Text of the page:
I don’t have an outright favourite film, so I’ll just go with one (or two?) each for Japanese, Korean and Hong Kong. I think the two Nodame Cantabile films will probably count as my favourite Japanese films, haha, since they have Tamaki Hiroshi. I really love the music featured in the entire franchise, and everyone just stepped up a notch in the films, it was awesome to watch. I also really liked Kurosawa Akira’s Stray Dog (Nora Inu), which I think is very underrated since most people prefer his more famous works such as Seven Samurai and Rashomon. Stray Dog is a detective film, but pretty unusual in the way it plays out since it’s more character-driven than your usual cop films. Mifune Toshiro, a stalwart of Kurosawa films, played a detective who had his gun stolen by a pickpocket and teamed up with a more veteran colleague to hunt it down. Apparently, Stray Dog is considered a precursor to the police drama and suspense films we see now.
I am also very fond of Il Mare, which starred Lee Jung-jae and Jeon Ji-hyun. It was a beautiful and intricately crafted film, very thought-provoking and showcased some wonderful acting by Lee and Jeon (I admit, I shipped them for quite a while). Even though there were two different timelines and the actors rarely shared the same screen, one could still feel their chemistry just from their correspondence.
As for Hong Kong films… where do I start? I grew up with them and have enjoyed so many over the years, but it’s really difficult to pick a favourite. Perhaps I’ll go with these two from my childhood: the Aces Go Places spy spoof series and the original All’s Well Ends Well. I loved the original pairing of Karl Maka and Samuel Hui in Aces Go Places – the former was bumbling detective Albert, who spoke with a hilarious accent, while the latter was a master thief. Sylvia Chang was Albert’s hot-tempered wife and also their “supervisor” of sorts. The series was pretty mo lei tau and probably one of the earlier examples of the genre.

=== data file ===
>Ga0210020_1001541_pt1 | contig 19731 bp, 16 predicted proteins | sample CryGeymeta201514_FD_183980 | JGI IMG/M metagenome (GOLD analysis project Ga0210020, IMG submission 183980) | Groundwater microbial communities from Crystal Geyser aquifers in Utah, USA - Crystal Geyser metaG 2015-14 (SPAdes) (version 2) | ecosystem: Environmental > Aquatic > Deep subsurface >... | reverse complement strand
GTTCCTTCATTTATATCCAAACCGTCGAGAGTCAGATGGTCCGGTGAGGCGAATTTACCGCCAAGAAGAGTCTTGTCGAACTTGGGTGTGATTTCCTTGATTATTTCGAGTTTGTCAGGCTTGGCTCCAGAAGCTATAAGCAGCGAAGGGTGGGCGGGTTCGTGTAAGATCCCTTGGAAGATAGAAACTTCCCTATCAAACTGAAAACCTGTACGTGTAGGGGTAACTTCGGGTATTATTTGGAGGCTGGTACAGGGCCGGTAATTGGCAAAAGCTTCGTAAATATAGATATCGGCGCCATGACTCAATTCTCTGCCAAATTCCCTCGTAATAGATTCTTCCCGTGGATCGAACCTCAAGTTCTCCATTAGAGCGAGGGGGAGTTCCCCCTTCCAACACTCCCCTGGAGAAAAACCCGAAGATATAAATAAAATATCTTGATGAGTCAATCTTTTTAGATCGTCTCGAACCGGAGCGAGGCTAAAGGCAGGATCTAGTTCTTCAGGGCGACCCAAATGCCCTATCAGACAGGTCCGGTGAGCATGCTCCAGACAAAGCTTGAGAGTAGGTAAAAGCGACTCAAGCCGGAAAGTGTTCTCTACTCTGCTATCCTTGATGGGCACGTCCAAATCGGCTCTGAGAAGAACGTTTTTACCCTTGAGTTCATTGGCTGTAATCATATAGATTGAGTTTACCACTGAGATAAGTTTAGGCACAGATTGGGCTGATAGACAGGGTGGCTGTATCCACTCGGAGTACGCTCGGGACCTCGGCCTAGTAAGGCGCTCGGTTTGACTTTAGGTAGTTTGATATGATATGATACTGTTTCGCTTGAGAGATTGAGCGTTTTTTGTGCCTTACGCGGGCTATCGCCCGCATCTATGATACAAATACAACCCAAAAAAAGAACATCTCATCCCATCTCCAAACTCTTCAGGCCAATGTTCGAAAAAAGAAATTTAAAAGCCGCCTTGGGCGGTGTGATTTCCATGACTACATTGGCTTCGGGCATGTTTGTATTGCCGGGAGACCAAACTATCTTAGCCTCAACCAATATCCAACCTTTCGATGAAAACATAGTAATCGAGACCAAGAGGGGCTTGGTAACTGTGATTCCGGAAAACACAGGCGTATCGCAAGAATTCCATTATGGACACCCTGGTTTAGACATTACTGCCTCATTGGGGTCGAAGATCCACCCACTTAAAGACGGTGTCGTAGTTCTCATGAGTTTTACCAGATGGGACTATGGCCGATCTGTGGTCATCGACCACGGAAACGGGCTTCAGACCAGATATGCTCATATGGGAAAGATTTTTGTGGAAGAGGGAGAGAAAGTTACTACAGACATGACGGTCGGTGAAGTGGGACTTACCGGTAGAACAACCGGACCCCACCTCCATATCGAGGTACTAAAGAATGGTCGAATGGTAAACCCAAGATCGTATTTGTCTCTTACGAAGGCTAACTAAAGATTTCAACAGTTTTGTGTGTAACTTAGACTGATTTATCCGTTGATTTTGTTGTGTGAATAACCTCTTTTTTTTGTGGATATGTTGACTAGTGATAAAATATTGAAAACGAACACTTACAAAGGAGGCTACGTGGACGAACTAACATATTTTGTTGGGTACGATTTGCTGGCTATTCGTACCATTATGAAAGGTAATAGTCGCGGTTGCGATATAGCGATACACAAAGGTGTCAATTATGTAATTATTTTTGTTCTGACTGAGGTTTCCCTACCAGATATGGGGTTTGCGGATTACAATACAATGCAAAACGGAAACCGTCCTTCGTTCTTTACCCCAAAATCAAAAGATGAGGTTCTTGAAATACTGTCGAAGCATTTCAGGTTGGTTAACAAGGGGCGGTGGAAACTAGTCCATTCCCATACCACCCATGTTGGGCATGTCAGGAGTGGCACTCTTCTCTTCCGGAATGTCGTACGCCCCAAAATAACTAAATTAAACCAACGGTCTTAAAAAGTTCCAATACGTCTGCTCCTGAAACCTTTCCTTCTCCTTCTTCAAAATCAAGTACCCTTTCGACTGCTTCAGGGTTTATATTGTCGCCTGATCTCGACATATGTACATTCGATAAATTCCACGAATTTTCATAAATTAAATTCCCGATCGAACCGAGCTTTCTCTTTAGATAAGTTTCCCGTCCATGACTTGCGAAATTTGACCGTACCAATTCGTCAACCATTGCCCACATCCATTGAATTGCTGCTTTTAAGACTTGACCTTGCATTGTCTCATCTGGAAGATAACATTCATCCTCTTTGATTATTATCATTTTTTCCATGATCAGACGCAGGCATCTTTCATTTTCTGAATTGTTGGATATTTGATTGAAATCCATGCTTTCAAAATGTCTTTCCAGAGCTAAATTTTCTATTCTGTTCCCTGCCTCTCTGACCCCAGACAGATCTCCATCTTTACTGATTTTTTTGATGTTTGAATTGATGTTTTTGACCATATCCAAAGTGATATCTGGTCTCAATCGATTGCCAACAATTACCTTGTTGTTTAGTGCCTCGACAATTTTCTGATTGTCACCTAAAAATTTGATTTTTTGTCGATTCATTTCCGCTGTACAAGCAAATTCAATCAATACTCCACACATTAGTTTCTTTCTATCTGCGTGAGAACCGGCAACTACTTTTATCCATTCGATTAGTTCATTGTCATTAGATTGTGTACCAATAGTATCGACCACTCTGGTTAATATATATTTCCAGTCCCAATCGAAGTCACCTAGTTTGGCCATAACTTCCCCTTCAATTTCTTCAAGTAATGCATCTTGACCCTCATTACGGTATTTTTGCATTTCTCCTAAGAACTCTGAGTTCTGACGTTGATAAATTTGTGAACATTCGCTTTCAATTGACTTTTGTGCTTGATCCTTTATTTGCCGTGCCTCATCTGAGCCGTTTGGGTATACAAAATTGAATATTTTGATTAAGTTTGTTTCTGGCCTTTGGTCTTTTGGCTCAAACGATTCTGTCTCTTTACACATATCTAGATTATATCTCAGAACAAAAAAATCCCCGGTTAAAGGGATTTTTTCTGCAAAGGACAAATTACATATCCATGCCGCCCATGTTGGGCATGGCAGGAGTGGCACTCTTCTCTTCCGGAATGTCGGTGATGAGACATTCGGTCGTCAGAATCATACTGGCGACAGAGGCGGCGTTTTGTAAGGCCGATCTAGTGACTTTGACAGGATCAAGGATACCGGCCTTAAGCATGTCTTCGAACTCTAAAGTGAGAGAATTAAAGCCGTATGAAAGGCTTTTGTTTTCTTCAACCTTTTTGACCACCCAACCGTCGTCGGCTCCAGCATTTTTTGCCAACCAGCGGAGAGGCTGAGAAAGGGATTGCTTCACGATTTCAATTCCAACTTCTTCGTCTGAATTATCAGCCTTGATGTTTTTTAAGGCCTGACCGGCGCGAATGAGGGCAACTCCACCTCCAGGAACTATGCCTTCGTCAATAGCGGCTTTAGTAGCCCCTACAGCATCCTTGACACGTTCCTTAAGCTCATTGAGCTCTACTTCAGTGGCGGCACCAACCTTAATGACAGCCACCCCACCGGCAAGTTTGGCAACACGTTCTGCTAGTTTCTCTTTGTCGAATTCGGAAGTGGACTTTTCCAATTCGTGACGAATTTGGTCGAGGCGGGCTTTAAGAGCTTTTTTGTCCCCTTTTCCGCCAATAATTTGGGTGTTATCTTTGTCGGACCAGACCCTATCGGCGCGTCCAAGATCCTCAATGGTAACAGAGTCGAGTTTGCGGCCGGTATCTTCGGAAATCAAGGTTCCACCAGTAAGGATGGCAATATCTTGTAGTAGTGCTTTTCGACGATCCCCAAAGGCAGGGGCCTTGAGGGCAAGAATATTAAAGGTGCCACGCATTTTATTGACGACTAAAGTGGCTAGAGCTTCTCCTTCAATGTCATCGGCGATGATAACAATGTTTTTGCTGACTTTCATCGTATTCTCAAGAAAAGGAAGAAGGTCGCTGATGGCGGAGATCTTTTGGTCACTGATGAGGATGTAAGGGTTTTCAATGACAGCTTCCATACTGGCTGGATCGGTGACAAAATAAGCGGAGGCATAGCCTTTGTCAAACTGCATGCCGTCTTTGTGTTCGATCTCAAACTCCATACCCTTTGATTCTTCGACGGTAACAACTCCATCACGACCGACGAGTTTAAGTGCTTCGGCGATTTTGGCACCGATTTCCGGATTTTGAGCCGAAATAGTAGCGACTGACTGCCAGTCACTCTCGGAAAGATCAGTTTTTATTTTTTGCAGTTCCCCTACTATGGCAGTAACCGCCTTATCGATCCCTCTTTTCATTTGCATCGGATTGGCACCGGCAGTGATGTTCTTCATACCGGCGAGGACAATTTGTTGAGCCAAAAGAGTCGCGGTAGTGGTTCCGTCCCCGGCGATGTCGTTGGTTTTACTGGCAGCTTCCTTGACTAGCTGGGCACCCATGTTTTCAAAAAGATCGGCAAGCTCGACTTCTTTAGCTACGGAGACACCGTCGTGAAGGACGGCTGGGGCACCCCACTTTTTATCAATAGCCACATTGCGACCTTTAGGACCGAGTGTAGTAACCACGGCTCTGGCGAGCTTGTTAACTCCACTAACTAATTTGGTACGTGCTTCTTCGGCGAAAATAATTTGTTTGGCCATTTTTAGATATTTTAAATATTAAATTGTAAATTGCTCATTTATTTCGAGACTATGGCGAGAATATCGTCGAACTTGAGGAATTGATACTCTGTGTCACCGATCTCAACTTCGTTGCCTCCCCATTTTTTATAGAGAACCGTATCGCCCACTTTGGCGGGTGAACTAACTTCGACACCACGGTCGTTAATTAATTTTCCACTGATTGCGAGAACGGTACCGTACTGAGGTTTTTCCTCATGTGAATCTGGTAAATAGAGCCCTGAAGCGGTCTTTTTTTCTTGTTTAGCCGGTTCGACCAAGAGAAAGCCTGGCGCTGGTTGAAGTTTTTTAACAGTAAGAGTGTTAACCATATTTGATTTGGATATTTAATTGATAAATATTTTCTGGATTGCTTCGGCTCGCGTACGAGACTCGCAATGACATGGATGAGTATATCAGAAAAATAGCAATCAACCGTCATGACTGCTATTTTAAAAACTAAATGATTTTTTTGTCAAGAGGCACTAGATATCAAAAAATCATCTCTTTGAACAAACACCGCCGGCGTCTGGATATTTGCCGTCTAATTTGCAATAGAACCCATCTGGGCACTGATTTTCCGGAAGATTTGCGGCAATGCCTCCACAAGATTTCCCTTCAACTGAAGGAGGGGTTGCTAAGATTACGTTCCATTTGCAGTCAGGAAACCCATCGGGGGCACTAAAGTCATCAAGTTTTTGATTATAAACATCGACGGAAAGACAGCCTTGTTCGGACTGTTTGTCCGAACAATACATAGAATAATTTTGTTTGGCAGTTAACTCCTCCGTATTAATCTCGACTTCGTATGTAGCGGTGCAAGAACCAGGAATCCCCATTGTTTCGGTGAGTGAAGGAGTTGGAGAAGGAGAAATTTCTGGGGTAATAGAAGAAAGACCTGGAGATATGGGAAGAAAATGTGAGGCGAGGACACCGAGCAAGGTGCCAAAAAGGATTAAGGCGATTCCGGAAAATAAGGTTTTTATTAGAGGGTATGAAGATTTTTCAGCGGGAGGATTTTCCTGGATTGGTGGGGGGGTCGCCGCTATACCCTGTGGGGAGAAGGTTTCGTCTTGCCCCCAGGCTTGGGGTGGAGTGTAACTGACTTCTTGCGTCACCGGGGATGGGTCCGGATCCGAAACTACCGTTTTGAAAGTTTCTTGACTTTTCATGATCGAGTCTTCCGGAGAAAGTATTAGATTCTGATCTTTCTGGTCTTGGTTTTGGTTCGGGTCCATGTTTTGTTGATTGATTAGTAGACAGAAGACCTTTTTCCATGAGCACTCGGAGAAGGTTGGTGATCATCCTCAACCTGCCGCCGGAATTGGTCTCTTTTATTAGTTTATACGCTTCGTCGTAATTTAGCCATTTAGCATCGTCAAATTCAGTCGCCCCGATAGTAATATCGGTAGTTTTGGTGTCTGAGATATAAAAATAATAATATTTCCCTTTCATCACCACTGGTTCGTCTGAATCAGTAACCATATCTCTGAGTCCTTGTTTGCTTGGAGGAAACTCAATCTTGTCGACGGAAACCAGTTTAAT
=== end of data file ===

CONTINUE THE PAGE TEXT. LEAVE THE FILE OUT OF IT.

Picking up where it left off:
All’s Well Ends Well (the original was the 1992 version, which later spawned quite a few lame sequels) had all your usual Hong Kong stars who were by then starting to become household names: Stephen Chow, Leslie Cheung, Raymond Wong, Maggie Cheung etc. It was about three hapless brothers and their women troubles, with each brother eventually learning that love has to be gradually nurtured instead of taking it for granted. In Cantonese with all the wordplay, parodies and jokes, it was even funnier.
Writing about these films makes me want to watch them all over again!